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  Reply # 302553 26-Feb-2010 19:00
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Having worked in IT for many years I have seen so many problems with ethernet splitters. Just run 2 cables and zip tie them together. easy.




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  Reply # 302555 26-Feb-2010 19:07
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bazzer: You're essentially using the cable as two separate cables, simon14. It's not like a mini switch at the end. So you need two ports on your router at one end and two "things" at the other end. Those bits are pretty cheap, I'll probably go that route...



Thank you!!


Now i understand... 


I didn't know you had to use two of the ports at the back of the router and combine them into the one cable then split them back out again... i just thought one cable went form the router and split into two at the end.... just like a double phone adapter or power adapter would.

 
 
 
 




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  Reply # 302557 26-Feb-2010 19:12
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geekiegeek: Having worked in IT for many years I have seen so many problems with ethernet splitters. Just run 2 cables and zip tie them together. easy.



That is an option, but that's gona make for one massive hole in my lounge floor to fit two ethernet ends through next to each other..... good ventilation i guess but the landlords won't be happy.


I have a DSE 4 port wireless router, anyway of boosting the signal? My ps3 has wireless but it always skips when streaming videos through the network due to the crappyness of wireless.... maybe a higher power antenna would fix this? That way i'd only need one ethernet cable for our settopbox box in the bedroom.

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  Reply # 302651 27-Feb-2010 09:13
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simon14:
geekiegeek: Having worked in IT for many years I have seen so many problems with ethernet splitters. Just run 2 cables and zip tie them together. easy.



That is an option, but that's gona make for one massive hole in my lounge floor to fit two ethernet ends through next to each other..... good ventilation i guess but the landlords won't be happy.



Using a splitter in this instance will also limit the maximum speed of the cable to 100mbs - Gigabit uses all 8 wires.


IMO either do two cable runs (you can keep holes to a minimum if you cable some sockets on either end of the cables, rather than using pre-made cables. Sockets are also much easier to put cables into than putting plugs on (if you're experienced in that area, go for it)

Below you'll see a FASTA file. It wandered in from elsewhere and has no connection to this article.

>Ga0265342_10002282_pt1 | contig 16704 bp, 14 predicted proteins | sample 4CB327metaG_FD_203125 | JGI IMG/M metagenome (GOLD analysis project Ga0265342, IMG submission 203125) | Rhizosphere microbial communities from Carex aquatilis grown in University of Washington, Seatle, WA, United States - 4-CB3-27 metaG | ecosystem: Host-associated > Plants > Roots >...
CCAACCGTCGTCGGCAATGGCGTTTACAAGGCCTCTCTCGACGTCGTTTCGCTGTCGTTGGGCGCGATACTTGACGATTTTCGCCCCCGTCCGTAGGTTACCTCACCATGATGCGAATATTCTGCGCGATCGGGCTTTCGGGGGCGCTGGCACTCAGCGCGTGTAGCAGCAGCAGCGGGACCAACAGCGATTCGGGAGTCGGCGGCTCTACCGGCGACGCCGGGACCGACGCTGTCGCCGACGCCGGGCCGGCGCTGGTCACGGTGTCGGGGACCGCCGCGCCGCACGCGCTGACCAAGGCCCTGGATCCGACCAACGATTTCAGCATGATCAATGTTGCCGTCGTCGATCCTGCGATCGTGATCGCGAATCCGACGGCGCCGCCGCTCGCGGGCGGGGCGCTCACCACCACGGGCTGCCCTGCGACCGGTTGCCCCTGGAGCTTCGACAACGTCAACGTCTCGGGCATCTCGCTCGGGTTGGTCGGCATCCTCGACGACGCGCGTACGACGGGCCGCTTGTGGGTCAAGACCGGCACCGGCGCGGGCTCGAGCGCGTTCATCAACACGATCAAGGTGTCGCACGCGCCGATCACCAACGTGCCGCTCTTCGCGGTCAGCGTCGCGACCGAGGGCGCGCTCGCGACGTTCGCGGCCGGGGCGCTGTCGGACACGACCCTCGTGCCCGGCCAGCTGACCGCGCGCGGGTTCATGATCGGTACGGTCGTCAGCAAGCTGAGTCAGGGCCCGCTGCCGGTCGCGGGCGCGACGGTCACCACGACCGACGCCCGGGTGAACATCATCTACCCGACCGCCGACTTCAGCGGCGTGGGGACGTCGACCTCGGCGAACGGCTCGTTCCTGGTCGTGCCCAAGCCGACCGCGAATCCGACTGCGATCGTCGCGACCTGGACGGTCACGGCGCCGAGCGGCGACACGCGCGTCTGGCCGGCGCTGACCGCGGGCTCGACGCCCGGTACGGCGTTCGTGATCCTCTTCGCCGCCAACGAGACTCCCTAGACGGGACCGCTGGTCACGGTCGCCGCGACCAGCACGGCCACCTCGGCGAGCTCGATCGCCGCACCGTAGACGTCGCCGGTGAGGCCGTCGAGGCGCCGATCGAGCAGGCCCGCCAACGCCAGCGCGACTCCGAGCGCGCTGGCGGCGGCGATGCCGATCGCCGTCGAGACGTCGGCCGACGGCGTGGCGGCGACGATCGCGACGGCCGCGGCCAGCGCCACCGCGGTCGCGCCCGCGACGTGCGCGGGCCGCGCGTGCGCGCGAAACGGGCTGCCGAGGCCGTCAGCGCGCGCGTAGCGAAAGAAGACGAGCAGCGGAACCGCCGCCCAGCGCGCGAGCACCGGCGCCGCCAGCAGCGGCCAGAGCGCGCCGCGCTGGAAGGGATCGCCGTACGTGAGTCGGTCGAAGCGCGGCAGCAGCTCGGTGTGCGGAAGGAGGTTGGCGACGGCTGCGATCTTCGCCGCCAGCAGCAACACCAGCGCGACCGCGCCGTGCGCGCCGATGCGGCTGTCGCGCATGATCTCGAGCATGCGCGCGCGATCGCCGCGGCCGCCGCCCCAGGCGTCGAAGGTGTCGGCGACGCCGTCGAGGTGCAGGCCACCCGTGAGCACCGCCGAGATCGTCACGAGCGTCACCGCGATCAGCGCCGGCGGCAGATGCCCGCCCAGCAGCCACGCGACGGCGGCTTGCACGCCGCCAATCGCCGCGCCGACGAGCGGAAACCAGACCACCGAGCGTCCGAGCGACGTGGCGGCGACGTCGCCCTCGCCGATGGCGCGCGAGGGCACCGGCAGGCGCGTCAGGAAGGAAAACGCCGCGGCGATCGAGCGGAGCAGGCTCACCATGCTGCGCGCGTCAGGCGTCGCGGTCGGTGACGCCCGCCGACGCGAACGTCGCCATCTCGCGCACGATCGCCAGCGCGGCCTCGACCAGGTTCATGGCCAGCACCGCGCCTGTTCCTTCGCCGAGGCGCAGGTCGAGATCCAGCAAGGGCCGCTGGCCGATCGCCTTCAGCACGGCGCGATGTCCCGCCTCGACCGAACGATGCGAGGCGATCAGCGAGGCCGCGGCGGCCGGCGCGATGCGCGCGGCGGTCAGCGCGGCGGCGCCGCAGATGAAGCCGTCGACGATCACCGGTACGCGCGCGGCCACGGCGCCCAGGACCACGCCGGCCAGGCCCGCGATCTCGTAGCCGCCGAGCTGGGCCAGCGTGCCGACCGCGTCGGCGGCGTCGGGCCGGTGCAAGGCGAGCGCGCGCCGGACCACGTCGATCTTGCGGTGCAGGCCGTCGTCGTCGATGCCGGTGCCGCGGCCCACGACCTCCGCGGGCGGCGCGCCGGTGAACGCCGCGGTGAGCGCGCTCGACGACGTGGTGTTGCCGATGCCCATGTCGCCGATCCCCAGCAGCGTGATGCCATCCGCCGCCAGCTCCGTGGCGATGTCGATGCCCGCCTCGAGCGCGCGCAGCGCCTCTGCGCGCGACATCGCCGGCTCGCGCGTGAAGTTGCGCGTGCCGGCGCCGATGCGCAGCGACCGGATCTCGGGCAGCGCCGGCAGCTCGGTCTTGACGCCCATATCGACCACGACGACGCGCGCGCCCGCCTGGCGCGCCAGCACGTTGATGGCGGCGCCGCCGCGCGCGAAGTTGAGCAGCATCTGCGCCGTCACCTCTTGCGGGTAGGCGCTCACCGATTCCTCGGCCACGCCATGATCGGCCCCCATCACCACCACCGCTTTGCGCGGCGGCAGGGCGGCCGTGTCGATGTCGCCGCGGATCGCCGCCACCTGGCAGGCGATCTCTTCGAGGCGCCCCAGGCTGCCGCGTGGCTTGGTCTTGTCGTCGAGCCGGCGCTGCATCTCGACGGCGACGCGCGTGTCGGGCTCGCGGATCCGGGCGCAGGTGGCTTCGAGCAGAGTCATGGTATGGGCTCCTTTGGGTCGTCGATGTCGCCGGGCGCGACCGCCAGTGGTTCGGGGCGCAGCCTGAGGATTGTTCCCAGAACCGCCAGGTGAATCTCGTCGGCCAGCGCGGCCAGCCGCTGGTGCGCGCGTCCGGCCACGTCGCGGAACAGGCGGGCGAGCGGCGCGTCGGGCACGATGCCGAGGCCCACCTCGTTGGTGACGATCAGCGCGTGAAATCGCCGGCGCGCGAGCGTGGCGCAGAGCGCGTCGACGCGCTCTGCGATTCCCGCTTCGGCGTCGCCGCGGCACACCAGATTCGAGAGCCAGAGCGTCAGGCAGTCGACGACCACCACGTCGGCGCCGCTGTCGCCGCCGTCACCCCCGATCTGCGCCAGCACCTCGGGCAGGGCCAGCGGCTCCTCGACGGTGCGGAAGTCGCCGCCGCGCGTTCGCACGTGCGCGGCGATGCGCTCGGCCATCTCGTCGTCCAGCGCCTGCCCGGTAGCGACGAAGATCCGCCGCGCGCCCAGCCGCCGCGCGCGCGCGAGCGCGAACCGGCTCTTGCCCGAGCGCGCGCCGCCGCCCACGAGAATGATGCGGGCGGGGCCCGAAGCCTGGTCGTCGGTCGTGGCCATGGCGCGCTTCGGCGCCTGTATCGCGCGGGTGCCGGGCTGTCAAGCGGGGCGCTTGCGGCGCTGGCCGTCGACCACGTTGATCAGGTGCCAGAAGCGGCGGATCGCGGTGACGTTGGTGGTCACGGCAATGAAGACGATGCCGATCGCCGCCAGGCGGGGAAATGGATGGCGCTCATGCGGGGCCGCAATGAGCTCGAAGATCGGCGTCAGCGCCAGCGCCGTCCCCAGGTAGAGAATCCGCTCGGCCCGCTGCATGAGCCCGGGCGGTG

simon14: I have a DSE 4 port wireless router, anyway of boosting the signal? My ps3 has wireless but it always skips when streaming videos through the network due to the crappyness of wireless.... maybe a higher power antenna would fix this? That way i'd only need one ethernet cable for our settopbox box in the bedroom.



Yes - you can boost the signal using a "bigger" antenna.  I've steered away from powered amplifiers (mainly because I've had better experience with just a better antenna)  If the crappiness of the wireless is due to signal strength.  If it's due to a lack of bandwidth, then you'll need to upgrade your wireless to something with more bandwidth.


For streaming videos, you may benefit from going back to a cable ... (depending on the original source, of course)



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  Reply # 302667 27-Feb-2010 10:53
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Thanks for your help.

I find it quite strange that i can copy a 350mb file via wireless to my ps3 in about 4 minutes, but when i try to stream the 350mb file over a 46 minute period, it jumps and buffers.

The streaming rate is obviously far less than the transfer rate, yet the streaming rate skips and jumps. This obviously isn't a bandwidth issue due to the fact that the whole file can transfer in 4 minutes. Signal strength is about 60% from memory.

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  Reply # 302786 27-Feb-2010 20:54
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Because wifi will freeze momentarily, and the buffer will run out on the playback device. You may be able to turn the buffer up to get less stalling.




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  Reply # 302851 28-Feb-2010 00:07
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How can the buffer be turned up? Where abouts will this option be in the router settings page?

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  Reply # 302854 28-Feb-2010 00:35
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Its in the playback device - not all let you change it so you may not be able to.

Basically in an urban environment wifi is not reliable enough for that sort of thing to happen.




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  Reply # 303145 28-Feb-2010 23:05
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geekiegeek: Having worked in IT for many years I have seen so many problems with ethernet splitters. Just run 2 cables and zip tie them together. easy.

What kind of problems?  Will it really be an issue in a home environment?

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  Reply # 303173 1-Mar-2010 03:06
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I have seen the error rates go up, but that tends to happen when you run ethernet thru numerous sockets etc over what you normally would.

In saying that I have between the house and the garage just punched down 4 wires to each jack at both ends and it works fine for 2 different ethernet segments. (Gave up messing with vlans)




Richard rich.ms

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